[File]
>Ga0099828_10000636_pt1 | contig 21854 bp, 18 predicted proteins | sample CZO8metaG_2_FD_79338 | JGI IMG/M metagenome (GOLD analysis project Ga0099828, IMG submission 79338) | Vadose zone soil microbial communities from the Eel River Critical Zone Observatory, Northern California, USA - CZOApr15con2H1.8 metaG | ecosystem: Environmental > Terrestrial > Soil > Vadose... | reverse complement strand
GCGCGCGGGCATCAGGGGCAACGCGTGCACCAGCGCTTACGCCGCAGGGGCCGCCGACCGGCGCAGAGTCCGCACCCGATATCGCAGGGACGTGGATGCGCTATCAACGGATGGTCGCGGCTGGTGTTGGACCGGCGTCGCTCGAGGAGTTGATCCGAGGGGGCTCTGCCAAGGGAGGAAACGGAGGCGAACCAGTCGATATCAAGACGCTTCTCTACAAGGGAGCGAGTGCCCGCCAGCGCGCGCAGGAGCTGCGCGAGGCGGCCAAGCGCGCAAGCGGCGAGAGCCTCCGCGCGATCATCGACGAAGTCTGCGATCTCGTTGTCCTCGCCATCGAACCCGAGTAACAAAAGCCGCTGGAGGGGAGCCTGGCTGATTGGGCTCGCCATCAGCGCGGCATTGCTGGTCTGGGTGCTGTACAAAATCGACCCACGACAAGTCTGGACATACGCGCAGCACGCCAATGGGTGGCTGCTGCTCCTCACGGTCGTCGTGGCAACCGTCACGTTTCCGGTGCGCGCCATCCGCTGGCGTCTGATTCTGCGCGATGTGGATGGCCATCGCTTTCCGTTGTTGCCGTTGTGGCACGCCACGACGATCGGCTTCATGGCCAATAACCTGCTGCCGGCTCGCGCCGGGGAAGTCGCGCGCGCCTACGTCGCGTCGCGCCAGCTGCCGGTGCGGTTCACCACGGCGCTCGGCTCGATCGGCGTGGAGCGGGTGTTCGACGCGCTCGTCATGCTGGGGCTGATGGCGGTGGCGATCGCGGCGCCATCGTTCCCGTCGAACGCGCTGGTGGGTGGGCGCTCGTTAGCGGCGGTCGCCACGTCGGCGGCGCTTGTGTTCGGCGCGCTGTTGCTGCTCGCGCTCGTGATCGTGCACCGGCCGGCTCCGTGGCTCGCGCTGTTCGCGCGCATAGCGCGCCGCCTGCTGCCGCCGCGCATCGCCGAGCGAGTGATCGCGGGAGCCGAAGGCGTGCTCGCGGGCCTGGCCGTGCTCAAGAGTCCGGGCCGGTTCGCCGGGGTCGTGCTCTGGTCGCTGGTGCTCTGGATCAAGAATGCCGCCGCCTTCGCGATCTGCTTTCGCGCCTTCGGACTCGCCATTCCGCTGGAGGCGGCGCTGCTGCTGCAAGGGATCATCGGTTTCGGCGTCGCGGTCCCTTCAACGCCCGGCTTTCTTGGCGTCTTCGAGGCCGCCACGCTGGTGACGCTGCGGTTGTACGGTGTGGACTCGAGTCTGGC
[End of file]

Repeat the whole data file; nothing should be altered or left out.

>Ga0099828_10000636_pt1 | contig 21854 bp, 18 predicted proteins | sample CZO8metaG_2_FD_79338 | JGI IMG/M metagenome (GOLD analysis project Ga0099828, IMG submission 79338) | Vadose zone soil microbial communities from the Eel River Critical Zone Observatory, Northern California, USA - CZOApr15con2H1.8 metaG | ecosystem: Environmental > Terrestrial > Soil > Vadose... | reverse complement strand
GCGCGCGGGCATCAGGGGCAACGCGTGCACCAGCGCTTACGCCGCAGGGGCCGCCGACCGGCGCAGAGTCCGCACCCGATATCGCAGGGACGTGGATGCGCTATCAACGGATGGTCGCGGCTGGTGTTGGACCGGCGTCGCTCGAGGAGTTGATCCGAGGGGGCTCTGCCAAGGGAGGAAACGGAGGCGAACCAGTCGATATCAAGACGCTTCTCTACAAGGGAGCGAGTGCCCGCCAGCGCGCGCAGGAGCTGCGCGAGGCGGCCAAGCGCGCAAGCGGCGAGAGCCTCCGCGCGATCATCGACGAAGTCTGCGATCTCGTTGTCCTCGCCATCGAACCCGAGTAACAAAAGCCGCTGGAGGGGAGCCTGGCTGATTGGGCTCGCCATCAGCGCGGCATTGCTGGTCTGGGTGCTGTACAAAATCGACCCACGACAAGTCTGGACATACGCGCAGCACGCCAATGGGTGGCTGCTGCTCCTCACGGTCGTCGTGGCAACCGTCACGTTTCCGGTGCGCGCCATCCGCTGGCGTCTGATTCTGCGCGATGTGGATGGCCATCGCTTTCCGTTGTTGCCGTTGTGGCACGCCACGACGATCGGCTTCATGGCCAATAACCTGCTGCCGGCTCGCGCCGGGGAAGTCGCGCGCGCCTACGTCGCGTCGCGCCAGCTGCCGGTGCGGTTCACCACGGCGCTCGGCTCGATCGGCGTGGAGCGGGTGTTCGACGCGCTCGTCATGCTGGGGCTGATGGCGGTGGCGATCGCGGCGCCATCGTTCCCGTCGAACGCGCTGGTGGGTGGGCGCTCGTTAGCGGCGGTCGCCACGTCGGCGGCGCTTGTGTTCGGCGCGCTGTTGCTGCTCGCGCTCGTGATCGTGCACCGGCCGGCTCCGTGGCTCGCGCTGTTCGCGCGCATAGCGCGCCGCCTGCTGCCGCCGCGCATCGCCGAGCGAGTGATCGCGGGAGCCGAAGGCGTGCTCGCGGGCCTGGCCGTGCTCAAGAGTCCGGGCCGGTTCGCCGGGGTCGTGCTCTGGTCGCTGGTGCTCTGGATCAAGAATGCCGCCGCCTTCGCGATCTGCTTTCGCGCCTTCGGACTCGCCATTCCGCTGGAGGCGGCGCTGCTGCTGCAAGGGATCATCGGTTTCGGCGTCGCGGTCCCTTCAACGCCCGGCTTTCTTGGCGTCTTCGAGGCCGCCACGCTGGTGACGCTGCGGTTGTACGGTGTGGACTCGAGTCTGGC